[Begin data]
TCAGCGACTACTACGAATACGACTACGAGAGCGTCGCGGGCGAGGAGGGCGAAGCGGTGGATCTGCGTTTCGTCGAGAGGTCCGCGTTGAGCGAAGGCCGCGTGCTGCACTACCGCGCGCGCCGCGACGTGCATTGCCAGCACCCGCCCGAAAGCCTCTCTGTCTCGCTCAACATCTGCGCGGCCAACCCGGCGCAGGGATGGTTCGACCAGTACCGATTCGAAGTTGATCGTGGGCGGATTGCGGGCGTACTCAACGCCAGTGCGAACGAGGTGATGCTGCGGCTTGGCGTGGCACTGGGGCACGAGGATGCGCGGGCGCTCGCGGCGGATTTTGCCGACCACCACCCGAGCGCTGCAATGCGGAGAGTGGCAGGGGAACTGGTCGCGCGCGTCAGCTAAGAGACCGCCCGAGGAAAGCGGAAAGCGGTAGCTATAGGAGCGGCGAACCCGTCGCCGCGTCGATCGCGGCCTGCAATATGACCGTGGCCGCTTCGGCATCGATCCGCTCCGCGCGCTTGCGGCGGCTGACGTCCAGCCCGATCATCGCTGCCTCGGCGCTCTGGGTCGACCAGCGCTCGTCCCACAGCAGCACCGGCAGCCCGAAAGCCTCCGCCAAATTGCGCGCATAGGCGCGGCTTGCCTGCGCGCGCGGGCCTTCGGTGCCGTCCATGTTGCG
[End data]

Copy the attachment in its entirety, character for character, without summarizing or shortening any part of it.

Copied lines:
TCAGCGACTACTACGAATACGACTACGAGAGCGTCGCGGGCGAGGAGGGCGAAGCGGTGGATCTGCGTTTCGTCGAGAGGTCCGCGTTGAGCGAAGGCCGCGTGCTGCACTACCGCGCGCGCCGCGACGTGCATTGCCAGCACCCGCCCGAAAGCCTCTCTGTCTCGCTCAACATCTGCGCGGCCAACCCGGCGCAGGGATGGTTCGACCAGTACCGATTCGAAGTTGATCGTGGGCGGATTGCGGGCGTACTCAACGCCAGTGCGAACGAGGTGATGCTGCGGCTTGGCGTGGCACTGGGGCACGAGGATGCGCGGGCGCTCGCGGCGGATTTTGCCGACCACCACCCGAGCGCTGCAATGCGGAGAGTGGCAGGGGAACTGGTCGCGCGCGTCAGCTAAGAGACCGCCCGAGGAAAGCGGAAAGCGGTAGCTATAGGAGCGGCGAACCCGTCGCCGCGTCGATCGCGGCCTGCAATATGACCGTGGCCGCTTCGGCATCGATCCGCTCCGCGCGCTTGCGGCGGCTGACGTCCAGCCCGATCATCGCTGCCTCGGCGCTCTGGGTCGACCAGCGCTCGTCCCACAGCAGCACCGGCAGCCCGAAAGCCTCCGCCAAATTGCGCGCATAGGCGCGGCTTGCCTGCGCGCGCGGGCCTTCGGTGCCGTCCATGTTGCG